Journal of Indian Society of Periodontology
Journal of Indian Society of Periodontology
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Year : 2019  |  Volume : 23  |  Issue : 4  |  Page : 356-361

Prevalence and predictors of early periodontal disease among adolescents

1 Department of Periodontics, Government Dental College, Kotttayam, Kerala, India
2 Department of Orthodontics, Government Dental College, Kotttayam, Kerala, India
3 Department of Periodontics, Government Dental College, Thiruvananthapuram, Kerala, India
4 Joint Director of Medical Education, Government of Kerala, Kerala, India
5 PMS Dental College, Thiruvananthapuram, Kerala, India

Correspondence Address:
Dr Radhamoni Madhavan Pillai Baiju
Department of Periodontics, Government Dental College, Gandhi Nagar, Kottayam - 686 008, Kerala
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Source of Support: None, Conflict of Interest: None

DOI: 10.4103/jisp.jisp_512_18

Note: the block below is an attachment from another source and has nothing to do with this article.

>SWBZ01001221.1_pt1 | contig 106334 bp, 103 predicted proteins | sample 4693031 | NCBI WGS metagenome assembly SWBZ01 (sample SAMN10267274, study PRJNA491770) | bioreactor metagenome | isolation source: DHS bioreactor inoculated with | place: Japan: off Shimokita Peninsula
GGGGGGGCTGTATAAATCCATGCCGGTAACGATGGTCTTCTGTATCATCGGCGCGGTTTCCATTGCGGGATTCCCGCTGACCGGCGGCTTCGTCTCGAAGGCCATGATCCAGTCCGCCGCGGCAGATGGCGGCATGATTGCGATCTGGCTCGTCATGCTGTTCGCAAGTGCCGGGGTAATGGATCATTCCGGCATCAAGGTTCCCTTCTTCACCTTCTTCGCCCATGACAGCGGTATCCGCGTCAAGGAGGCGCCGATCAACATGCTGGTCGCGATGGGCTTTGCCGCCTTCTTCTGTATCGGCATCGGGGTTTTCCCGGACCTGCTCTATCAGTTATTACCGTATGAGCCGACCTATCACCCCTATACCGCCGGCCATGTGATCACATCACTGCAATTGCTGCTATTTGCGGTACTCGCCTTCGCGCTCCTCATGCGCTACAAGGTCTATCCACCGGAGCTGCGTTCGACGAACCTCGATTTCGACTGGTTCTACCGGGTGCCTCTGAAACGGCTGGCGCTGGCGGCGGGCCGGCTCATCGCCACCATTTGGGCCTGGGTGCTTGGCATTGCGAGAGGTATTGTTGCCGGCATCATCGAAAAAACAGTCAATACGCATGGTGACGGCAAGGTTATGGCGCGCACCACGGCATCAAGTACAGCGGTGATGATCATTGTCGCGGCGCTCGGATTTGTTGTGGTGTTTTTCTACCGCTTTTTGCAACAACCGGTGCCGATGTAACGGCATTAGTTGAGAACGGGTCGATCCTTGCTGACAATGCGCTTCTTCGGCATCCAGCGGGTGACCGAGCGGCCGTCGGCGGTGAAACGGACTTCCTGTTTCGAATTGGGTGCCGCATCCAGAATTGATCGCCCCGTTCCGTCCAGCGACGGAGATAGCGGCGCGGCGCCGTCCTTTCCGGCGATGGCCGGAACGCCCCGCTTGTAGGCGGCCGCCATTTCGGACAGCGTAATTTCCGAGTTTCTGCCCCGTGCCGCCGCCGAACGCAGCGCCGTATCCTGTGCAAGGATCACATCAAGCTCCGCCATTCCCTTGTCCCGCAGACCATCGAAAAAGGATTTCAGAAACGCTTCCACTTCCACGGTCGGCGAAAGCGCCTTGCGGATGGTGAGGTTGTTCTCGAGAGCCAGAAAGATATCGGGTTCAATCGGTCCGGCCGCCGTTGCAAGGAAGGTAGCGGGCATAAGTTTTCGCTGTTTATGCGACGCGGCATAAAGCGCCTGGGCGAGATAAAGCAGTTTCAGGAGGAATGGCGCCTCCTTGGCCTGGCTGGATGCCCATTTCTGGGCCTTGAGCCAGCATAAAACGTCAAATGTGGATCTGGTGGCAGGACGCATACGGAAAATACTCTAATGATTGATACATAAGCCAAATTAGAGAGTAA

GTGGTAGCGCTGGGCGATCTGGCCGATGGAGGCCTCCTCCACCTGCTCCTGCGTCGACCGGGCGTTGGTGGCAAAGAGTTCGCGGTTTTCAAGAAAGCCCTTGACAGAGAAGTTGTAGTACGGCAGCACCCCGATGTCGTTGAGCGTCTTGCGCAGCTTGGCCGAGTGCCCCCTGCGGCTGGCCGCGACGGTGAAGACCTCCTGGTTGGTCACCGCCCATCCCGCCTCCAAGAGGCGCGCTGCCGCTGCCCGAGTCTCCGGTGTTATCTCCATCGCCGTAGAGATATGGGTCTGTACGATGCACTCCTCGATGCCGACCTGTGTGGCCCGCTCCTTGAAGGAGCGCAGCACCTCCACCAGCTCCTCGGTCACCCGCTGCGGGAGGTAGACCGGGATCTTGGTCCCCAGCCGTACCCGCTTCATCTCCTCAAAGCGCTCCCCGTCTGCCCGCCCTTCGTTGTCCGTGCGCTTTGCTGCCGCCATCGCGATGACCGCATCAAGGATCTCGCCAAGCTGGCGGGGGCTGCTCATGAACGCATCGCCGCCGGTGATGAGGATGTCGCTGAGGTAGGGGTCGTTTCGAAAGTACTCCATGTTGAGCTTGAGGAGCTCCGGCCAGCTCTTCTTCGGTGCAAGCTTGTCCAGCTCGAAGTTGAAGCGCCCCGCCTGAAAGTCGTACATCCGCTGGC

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Background: Periodic estimation of periodontal disease burden is essential for formulating new treatment strategies, for evaluating preventive strategies, and for framing of new policies. The previous national-level survey among adolescents was held 15 years ago. The objective of this study was to estimate the prevalence of periodontal disease among older adolescent students and to analyze its predictors as part of an oral health assessment survey conducted in Kerala. Materials and Methods: A multistage cluster sampling was employed among five districts of Kerala to examine 1065 students in the age group of 15–18 years from government and private schools of selected urban and rural areas. Sociodemographic and oral health behavioral data, modified Community Periodontal Index, Oral Hygiene Index Simplified, and Dental Aesthetic Index were taken. Descriptive statistics and bivariate and multivariate logistic regression analyses were done to identify the predictors of gingival bleeding and periodontal pockets. Results: The prevalence of gingival bleeding, periodontal pockets, and loss of attachment was 42%, 13.4%, and 2.7%, respectively. In the adjusted multivariate model for predictors of gingival bleeding, rural location of residence, studying in government schools, high mother's education and their working status, orthodontic treatment need, oral hygiene frequency, and poor oral hygiene status emerged as significant predictors of gingival bleeding. In the multivariate model for periodontal pockets, bleeding on probing emerged as the strongest predictor with an odds ratio of 12.85 when adjusted to poor oral hygiene. Conclusion: The prevalence of early periodontal disease among adolescents is significant. Sociodemographic factors, poor oral hygiene, and malocclusion are significant predictors for periodontal disease among adolescents.

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